CENTRAL ISLIP, N.Y. (CN) – A Long Island town claims Fannie Mae and Freddie Mac “threaten the very existence” of green energy programs nationwide that help owners retrofit their homes. Despite the success of Property Assessed Clean Energy (PACE) programs, the Town of Babylon says, the federal mortgage insurers claim that PACE is “a risk to the home mortgage industry,” and now “refuse to purchase mortgages that are subject to PACE repayment obligations.”
In its federal complaint, Babylon says it began its Long Island Green Homes Program in 2008, to fund upfront costs of energy efficiency and renewable energy projects, “a significant part of the Town’s efforts to promote clean energy and green jobs.”
Under the program, participating homeowners are billed monthly for up to 10 years; the average term for repayment is 8.7 years.
“To date, there have been no delinquencies in LIGH repayment obligations,” Babylon says.
“Hundreds of houses have been retrofitted in the Town since the launch of LIGH in October 2008. The average house has installed efficiency measures with a 1.9 savings-to-investment-ratio (SIR), which means that, for the vast majority of participants, the savings generated by reduced energy costs meet or exceed the homeowner’s monthly repayment cost.
“At less than $9,000 for an average project, there have been no loan-to-value (LTV) ratios exceeding 5 percent. The average monthly repayment obligation is $91.56.”
Similar programs, usually known as PACE programs, “are in place or are being initiated across the country,” Babylon says.
“The Department of Housing and Urban Development and The Department of Energy have identified PACE Programs as eligible for over one billion dollars in federal stimulus funds,” according to the complaint.
Local governments in New York have received more than $166 million in stimulus money for PACE programs, and more than $1.5 million has gone to Babylon.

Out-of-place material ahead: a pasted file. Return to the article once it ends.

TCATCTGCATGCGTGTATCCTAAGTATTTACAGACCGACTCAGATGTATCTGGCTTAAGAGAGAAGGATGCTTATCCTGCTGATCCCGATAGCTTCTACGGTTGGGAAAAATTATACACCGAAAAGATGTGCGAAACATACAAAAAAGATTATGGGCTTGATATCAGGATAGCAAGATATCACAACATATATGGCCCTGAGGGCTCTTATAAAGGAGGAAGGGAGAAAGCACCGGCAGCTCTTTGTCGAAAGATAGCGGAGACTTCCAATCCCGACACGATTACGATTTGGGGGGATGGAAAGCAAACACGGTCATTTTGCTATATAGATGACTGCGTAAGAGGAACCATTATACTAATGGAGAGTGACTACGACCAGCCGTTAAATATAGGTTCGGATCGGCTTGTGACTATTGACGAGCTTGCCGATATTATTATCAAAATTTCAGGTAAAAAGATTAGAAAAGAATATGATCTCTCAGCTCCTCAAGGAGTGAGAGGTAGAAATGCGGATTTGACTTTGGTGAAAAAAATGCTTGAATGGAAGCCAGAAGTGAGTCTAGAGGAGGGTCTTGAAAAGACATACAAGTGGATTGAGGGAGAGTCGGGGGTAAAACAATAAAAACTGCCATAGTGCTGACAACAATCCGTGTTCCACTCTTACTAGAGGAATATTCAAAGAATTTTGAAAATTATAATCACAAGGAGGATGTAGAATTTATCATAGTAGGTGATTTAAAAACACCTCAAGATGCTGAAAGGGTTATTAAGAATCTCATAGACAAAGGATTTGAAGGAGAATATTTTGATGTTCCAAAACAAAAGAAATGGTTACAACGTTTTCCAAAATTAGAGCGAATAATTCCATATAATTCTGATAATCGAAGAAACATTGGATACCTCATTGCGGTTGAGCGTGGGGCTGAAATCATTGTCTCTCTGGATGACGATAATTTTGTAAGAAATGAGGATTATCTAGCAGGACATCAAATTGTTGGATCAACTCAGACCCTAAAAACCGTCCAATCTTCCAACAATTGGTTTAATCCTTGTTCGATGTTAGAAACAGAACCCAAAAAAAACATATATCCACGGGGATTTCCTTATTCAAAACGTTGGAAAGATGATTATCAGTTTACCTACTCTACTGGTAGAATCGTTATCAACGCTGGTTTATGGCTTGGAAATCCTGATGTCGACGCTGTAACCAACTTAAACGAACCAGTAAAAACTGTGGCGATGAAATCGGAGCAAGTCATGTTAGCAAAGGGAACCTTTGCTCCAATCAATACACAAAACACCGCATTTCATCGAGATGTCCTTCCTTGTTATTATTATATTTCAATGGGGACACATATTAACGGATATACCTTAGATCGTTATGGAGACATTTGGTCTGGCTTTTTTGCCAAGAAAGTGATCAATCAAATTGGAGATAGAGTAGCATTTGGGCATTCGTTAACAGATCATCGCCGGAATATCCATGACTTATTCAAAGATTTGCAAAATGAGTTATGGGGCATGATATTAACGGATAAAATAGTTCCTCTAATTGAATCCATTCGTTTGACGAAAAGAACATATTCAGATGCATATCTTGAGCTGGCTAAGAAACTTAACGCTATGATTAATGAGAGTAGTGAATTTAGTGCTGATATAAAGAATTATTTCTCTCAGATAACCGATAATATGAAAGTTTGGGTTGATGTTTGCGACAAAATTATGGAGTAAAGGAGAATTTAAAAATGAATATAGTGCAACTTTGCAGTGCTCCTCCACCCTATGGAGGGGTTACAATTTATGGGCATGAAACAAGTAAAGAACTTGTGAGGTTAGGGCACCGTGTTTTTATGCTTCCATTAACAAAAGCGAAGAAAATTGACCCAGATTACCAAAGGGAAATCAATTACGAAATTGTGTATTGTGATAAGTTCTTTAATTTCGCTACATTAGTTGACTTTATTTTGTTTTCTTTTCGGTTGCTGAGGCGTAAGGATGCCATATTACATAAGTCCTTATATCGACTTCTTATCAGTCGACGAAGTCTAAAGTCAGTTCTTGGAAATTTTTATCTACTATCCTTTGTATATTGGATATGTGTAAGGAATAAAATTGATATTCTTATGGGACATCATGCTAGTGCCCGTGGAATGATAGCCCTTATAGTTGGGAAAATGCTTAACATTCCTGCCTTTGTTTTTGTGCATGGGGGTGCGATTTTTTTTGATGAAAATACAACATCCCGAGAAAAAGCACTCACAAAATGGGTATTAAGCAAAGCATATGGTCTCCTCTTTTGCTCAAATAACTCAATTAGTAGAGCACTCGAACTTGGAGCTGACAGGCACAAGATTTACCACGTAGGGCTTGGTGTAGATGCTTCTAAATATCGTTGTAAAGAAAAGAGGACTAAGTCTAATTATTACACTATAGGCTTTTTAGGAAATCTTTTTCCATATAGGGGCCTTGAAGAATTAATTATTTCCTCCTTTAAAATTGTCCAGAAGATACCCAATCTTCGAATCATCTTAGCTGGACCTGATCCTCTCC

But despite the program’s track record and support from the Obama administration, Fannie Mae, Freddie Mac and other agencies now “claim that PACE and ‘PACE-like’ programs, including LIGH, are a risk to the home mortgage industry and, as such, now refuse to purchase mortgages that are subject to PACE repayment obligations,” according to the complaint.
“Recently issued directives and guidelines from defendants threaten the very existence of PACE programs nationwide,” the complaint says.
Babylon says this is nonsensical: “Energy efficiency improvements lower energy costs, making it more affordable for the homeowner to maintain the home. This reduces the risk of default and foreclosure. Energy efficiency and clean energy improvements also typically increase the value of the improved property. Therefore, participation by a homeowner in the LIGH program is beneficial (not detrimental) to a mortgagee.” (Parentheses in complaint.)
In directives to lending institutions, Fannie Mae and Freddie Mac have called PACE and “PACE-like” programs “loans,” rather than “assessments,” Babylon says.
“Because Fannie Mae and Freddie Mac erroneously view assessments as ‘loans,’ they incorrectly contend that PACE, LIGH and other similar programs are prohibited by the terms of the Fannie Mae/Freddie Mac Uniform Security Instruments,” according to the complaint.
Because Fannie Mae and Freddie Mac together “own or guarantee about one-half of all residential home mortgages in the United States,” their opposition “resolves to foreclose LIGH and PACE programs and undermines federal and New York state support for energy loans and energy retrofit programs,” according to the complaint.
Babylon claims the defendants have tortiously interfered with its contracts. It seeks declaratory judgment that the defendants violated the Administrative Procedure Act, the National Environmental Policy Act, and the 10th Amendment.
Defendants include the Federal Housing Finance Agency, the Federal Home Loan Mortgage Corp., the Office of the Comptroller of Currency, and officials in those agencies.
Babylon is represented by Erik Ortmann with Goldberg & Connolly of Rockville Centre.